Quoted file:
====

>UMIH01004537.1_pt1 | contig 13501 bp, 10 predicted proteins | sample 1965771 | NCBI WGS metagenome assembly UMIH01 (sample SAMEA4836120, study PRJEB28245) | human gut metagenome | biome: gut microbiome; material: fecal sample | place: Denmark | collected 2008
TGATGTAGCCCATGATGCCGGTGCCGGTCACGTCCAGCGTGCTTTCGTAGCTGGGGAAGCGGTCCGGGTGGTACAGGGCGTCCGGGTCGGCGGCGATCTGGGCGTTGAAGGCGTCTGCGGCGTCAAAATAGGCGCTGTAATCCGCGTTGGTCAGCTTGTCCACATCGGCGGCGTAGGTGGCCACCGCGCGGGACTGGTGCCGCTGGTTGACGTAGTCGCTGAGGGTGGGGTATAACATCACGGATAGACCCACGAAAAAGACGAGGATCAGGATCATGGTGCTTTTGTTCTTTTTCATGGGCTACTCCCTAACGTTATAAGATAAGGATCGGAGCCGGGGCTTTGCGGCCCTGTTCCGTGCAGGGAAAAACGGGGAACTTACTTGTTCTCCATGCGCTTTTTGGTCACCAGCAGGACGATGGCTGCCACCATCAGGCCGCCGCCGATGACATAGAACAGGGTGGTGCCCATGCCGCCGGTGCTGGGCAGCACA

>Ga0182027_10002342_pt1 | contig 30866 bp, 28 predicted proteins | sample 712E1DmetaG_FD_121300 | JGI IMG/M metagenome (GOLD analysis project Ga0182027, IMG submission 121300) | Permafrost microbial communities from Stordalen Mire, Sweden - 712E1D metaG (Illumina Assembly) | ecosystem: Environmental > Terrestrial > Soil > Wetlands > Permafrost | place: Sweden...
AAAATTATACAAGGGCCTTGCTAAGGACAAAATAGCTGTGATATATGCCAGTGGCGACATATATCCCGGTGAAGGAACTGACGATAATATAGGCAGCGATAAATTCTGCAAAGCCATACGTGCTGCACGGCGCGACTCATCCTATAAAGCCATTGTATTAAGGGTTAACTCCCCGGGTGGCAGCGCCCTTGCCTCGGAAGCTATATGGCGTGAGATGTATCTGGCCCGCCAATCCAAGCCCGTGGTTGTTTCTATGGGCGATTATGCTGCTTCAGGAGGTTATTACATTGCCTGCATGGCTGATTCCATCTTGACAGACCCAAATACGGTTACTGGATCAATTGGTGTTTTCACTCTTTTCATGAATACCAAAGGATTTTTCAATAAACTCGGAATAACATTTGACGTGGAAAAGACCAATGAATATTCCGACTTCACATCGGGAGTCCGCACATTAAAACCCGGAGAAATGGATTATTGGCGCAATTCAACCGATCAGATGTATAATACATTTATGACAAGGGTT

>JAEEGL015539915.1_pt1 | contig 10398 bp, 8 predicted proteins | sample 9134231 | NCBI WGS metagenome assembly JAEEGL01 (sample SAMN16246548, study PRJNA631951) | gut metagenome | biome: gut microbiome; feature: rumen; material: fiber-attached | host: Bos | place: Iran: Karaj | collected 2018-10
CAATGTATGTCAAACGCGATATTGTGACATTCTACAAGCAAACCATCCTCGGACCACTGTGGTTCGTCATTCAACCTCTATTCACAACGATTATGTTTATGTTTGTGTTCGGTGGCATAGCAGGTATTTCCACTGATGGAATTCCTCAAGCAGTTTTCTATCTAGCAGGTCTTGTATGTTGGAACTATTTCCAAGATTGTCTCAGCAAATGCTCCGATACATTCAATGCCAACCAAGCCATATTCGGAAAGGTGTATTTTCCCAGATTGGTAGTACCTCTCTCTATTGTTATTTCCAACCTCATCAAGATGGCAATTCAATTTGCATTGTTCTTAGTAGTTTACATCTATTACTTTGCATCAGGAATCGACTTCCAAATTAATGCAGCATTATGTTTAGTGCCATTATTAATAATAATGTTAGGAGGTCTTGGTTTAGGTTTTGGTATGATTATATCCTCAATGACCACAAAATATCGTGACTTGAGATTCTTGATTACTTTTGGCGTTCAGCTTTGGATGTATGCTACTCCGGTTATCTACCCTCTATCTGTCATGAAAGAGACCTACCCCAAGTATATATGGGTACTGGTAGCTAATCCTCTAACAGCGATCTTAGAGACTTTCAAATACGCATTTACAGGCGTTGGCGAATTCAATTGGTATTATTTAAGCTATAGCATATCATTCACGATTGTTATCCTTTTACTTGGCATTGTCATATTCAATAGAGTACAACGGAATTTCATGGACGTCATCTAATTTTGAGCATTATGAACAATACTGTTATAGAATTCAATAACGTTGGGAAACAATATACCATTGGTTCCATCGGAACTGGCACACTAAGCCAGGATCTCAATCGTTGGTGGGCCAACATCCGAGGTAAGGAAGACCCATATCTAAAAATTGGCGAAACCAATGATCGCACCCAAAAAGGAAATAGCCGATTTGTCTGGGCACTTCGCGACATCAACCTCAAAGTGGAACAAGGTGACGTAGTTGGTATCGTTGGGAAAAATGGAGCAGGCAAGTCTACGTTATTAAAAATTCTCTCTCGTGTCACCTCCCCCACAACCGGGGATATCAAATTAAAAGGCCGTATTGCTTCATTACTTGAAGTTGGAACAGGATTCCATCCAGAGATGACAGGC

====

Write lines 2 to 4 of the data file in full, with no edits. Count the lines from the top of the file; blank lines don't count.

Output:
TGATGTAGCCCATGATGCCGGTGCCGGTCACGTCCAGCGTGCTTTCGTAGCTGGGGAAGCGGTCCGGGTGGTACAGGGCGTCCGGGTCGGCGGCGATCTGGGCGTTGAAGGCGTCTGCGGCGTCAAAATAGGCGCTGTAATCCGCGTTGGTCAGCTTGTCCACATCGGCGGCGTAGGTGGCCACCGCGCGGGACTGGTGCCGCTGGTTGACGTAGTCGCTGAGGGTGGGGTATAACATCACGGATAGACCCACGAAAAAGACGAGGATCAGGATCATGGTGCTTTTGTTCTTTTTCATGGGCTACTCCCTAACGTTATAAGATAAGGATCGGAGCCGGGGCTTTGCGGCCCTGTTCCGTGCAGGGAAAAACGGGGAACTTACTTGTTCTCCATGCGCTTTTTGGTCACCAGCAGGACGATGGCTGCCACCATCAGGCCGCCGCCGATGACATAGAACAGGGTGGTGCCCATGCCGCCGGTGCTGGGCAGCACA

>Ga0182027_10002342_pt1 | contig 30866 bp, 28 predicted proteins | sample 712E1DmetaG_FD_121300 | JGI IMG/M metagenome (GOLD analysis project Ga0182027, IMG submission 121300) | Permafrost microbial communities from Stordalen Mire, Sweden - 712E1D metaG (Illumina Assembly) | ecosystem: Environmental > Terrestrial > Soil > Wetlands > Permafrost | place: Sweden...
AAAATTATACAAGGGCCTTGCTAAGGACAAAATAGCTGTGATATATGCCAGTGGCGACATATATCCCGGTGAAGGAACTGACGATAATATAGGCAGCGATAAATTCTGCAAAGCCATACGTGCTGCACGGCGCGACTCATCCTATAAAGCCATTGTATTAAGGGTTAACTCCCCGGGTGGCAGCGCCCTTGCCTCGGAAGCTATATGGCGTGAGATGTATCTGGCCCGCCAATCCAAGCCCGTGGTTGTTTCTATGGGCGATTATGCTGCTTCAGGAGGTTATTACATTGCCTGCATGGCTGATTCCATCTTGACAGACCCAAATACGGTTACTGGATCAATTGGTGTTTTCACTCTTTTCATGAATACCAAAGGATTTTTCAATAAACTCGGAATAACATTTGACGTGGAAAAGACCAATGAATATTCCGACTTCACATCGGGAGTCCGCACATTAAAACCCGGAGAAATGGATTATTGGCGCAATTCAACCGATCAGATGTATAATACATTTATGACAAGGGTT